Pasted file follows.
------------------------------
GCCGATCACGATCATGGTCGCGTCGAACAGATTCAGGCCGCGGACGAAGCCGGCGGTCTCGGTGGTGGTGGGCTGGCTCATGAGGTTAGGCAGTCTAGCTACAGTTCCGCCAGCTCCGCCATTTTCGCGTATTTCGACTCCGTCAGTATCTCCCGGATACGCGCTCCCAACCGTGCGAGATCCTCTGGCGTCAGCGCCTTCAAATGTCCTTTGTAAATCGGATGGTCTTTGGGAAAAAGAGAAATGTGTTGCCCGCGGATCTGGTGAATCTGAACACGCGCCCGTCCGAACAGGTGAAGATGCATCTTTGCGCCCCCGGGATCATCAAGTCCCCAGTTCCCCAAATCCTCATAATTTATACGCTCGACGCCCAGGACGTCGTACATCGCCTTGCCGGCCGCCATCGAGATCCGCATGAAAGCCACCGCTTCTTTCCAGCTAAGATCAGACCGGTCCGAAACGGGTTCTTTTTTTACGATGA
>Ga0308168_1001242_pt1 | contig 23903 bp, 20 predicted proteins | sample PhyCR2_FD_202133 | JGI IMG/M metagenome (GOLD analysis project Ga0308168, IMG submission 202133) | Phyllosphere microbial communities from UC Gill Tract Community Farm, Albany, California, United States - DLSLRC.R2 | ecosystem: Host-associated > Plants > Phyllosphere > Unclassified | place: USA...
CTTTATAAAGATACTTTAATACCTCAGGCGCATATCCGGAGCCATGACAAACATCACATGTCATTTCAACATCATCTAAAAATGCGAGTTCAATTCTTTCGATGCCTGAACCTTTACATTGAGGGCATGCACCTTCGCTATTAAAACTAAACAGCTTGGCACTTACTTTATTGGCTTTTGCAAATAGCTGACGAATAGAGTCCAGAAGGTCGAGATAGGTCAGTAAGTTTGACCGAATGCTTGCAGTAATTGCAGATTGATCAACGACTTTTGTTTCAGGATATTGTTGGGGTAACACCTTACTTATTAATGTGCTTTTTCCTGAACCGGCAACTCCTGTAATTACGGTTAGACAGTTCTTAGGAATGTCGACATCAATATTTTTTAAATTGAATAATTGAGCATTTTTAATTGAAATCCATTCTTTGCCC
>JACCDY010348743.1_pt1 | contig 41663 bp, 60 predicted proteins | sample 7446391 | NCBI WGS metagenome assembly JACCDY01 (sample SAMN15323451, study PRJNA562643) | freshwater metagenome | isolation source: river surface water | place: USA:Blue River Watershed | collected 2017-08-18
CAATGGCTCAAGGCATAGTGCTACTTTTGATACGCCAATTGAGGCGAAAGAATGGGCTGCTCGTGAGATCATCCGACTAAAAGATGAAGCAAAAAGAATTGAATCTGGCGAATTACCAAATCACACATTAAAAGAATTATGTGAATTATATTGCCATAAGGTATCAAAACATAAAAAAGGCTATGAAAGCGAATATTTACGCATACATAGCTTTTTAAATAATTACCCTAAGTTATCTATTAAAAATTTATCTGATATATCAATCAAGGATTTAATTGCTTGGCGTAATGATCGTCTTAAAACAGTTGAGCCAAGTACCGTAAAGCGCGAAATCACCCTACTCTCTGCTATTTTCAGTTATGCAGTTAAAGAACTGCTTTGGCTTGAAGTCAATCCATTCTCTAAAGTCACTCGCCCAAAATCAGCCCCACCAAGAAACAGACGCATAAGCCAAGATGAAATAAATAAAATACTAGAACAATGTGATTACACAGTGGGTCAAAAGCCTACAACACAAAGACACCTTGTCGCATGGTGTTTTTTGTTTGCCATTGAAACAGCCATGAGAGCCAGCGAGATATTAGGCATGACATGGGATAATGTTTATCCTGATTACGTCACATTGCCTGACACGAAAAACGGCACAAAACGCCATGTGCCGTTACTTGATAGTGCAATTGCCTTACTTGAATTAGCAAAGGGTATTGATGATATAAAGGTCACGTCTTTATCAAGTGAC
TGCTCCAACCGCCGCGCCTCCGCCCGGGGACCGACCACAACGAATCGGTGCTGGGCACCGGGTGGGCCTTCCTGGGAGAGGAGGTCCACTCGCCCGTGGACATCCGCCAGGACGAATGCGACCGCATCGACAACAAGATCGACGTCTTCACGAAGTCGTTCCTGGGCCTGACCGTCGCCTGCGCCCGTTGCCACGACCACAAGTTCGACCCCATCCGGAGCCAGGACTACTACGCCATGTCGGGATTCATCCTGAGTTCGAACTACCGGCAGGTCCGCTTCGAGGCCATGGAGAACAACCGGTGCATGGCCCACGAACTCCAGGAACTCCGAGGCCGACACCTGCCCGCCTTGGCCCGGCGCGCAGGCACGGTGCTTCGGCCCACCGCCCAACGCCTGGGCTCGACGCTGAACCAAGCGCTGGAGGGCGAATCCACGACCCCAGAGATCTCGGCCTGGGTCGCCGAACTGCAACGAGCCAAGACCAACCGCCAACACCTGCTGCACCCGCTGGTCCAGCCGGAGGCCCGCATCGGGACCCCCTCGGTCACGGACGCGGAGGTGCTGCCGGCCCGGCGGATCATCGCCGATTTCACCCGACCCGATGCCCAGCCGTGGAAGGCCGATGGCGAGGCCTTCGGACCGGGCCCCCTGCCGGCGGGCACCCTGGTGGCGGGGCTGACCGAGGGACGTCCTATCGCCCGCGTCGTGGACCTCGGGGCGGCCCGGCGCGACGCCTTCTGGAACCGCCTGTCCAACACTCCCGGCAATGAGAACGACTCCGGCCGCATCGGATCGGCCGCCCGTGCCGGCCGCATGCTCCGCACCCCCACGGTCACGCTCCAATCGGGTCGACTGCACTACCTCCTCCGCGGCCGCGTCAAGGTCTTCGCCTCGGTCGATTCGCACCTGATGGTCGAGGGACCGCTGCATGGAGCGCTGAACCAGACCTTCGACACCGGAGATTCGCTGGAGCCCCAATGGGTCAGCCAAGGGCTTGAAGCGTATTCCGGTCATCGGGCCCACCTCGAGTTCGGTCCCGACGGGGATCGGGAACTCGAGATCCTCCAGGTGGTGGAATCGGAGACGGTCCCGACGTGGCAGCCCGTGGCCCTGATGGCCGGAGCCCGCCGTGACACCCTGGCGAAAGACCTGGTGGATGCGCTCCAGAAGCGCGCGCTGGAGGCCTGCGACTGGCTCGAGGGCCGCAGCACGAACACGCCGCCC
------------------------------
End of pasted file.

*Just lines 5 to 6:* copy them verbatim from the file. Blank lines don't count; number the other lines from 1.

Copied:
CAATGGCTCAAGGCATAGTGCTACTTTTGATACGCCAATTGAGGCGAAAGAATGGGCTGCTCGTGAGATCATCCGACTAAAAGATGAAGCAAAAAGAATTGAATCTGGCGAATTACCAAATCACACATTAAAAGAATTATGTGAATTATATTGCCATAAGGTATCAAAACATAAAAAAGGCTATGAAAGCGAATATTTACGCATACATAGCTTTTTAAATAATTACCCTAAGTTATCTATTAAAAATTTATCTGATATATCAATCAAGGATTTAATTGCTTGGCGTAATGATCGTCTTAAAACAGTTGAGCCAAGTACCGTAAAGCGCGAAATCACCCTACTCTCTGCTATTTTCAGTTATGCAGTTAAAGAACTGCTTTGGCTTGAAGTCAATCCATTCTCTAAAGTCACTCGCCCAAAATCAGCCCCACCAAGAAACAGACGCATAAGCCAAGATGAAATAAATAAAATACTAGAACAATGTGATTACACAGTGGGTCAAAAGCCTACAACACAAAGACACCTTGTCGCATGGTGTTTTTTGTTTGCCATTGAAACAGCCATGAGAGCCAGCGAGATATTAGGCATGACATGGGATAATGTTTATCCTGATTACGTCACATTGCCTGACACGAAAAACGGCACAAAACGCCATGTGCCGTTACTTGATAGTGCAATTGCCTTACTTGAATTAGCAAAGGGTATTGATGATATAAAGGTCACGTCTTTATCAAGTGAC
TGCTCCAACCGCCGCGCCTCCGCCCGGGGACCGACCACAACGAATCGGTGCTGGGCACCGGGTGGGCCTTCCTGGGAGAGGAGGTCCACTCGCCCGTGGACATCCGCCAGGACGAATGCGACCGCATCGACAACAAGATCGACGTCTTCACGAAGTCGTTCCTGGGCCTGACCGTCGCCTGCGCCCGTTGCCACGACCACAAGTTCGACCCCATCCGGAGCCAGGACTACTACGCCATGTCGGGATTCATCCTGAGTTCGAACTACCGGCAGGTCCGCTTCGAGGCCATGGAGAACAACCGGTGCATGGCCCACGAACTCCAGGAACTCCGAGGCCGACACCTGCCCGCCTTGGCCCGGCGCGCAGGCACGGTGCTTCGGCCCACCGCCCAACGCCTGGGCTCGACGCTGAACCAAGCGCTGGAGGGCGAATCCACGACCCCAGAGATCTCGGCCTGGGTCGCCGAACTGCAACGAGCCAAGACCAACCGCCAACACCTGCTGCACCCGCTGGTCCAGCCGGAGGCCCGCATCGGGACCCCCTCGGTCACGGACGCGGAGGTGCTGCCGGCCCGGCGGATCATCGCCGATTTCACCCGACCCGATGCCCAGCCGTGGAAGGCCGATGGCGAGGCCTTCGGACCGGGCCCCCTGCCGGCGGGCACCCTGGTGGCGGGGCTGACCGAGGGACGTCCTATCGCCCGCGTCGTGGACCTCGGGGCGGCCCGGCGCGACGCCTTCTGGAACCGCCTGTCCAACACTCCCGGCAATGAGAACGACTCCGGCCGCATCGGATCGGCCGCCCGTGCCGGCCGCATGCTCCGCACCCCCACGGTCACGCTCCAATCGGGTCGACTGCACTACCTCCTCCGCGGCCGCGTCAAGGTCTTCGCCTCGGTCGATTCGCACCTGATGGTCGAGGGACCGCTGCATGGAGCGCTGAACCAGACCTTCGACACCGGAGATTCGCTGGAGCCCCAATGGGTCAGCCAAGGGCTTGAAGCGTATTCCGGTCATCGGGCCCACCTCGAGTTCGGTCCCGACGGGGATCGGGAACTCGAGATCCTCCAGGTGGTGGAATCGGAGACGGTCCCGACGTGGCAGCCCGTGGCCCTGATGGCCGGAGCCCGCCGTGACACCCTGGCGAAAGACCTGGTGGATGCGCTCCAGAAGCGCGCGCTGGAGGCCTGCGACTGGCTCGAGGGCCGCAGCACGAACACGCCGCCC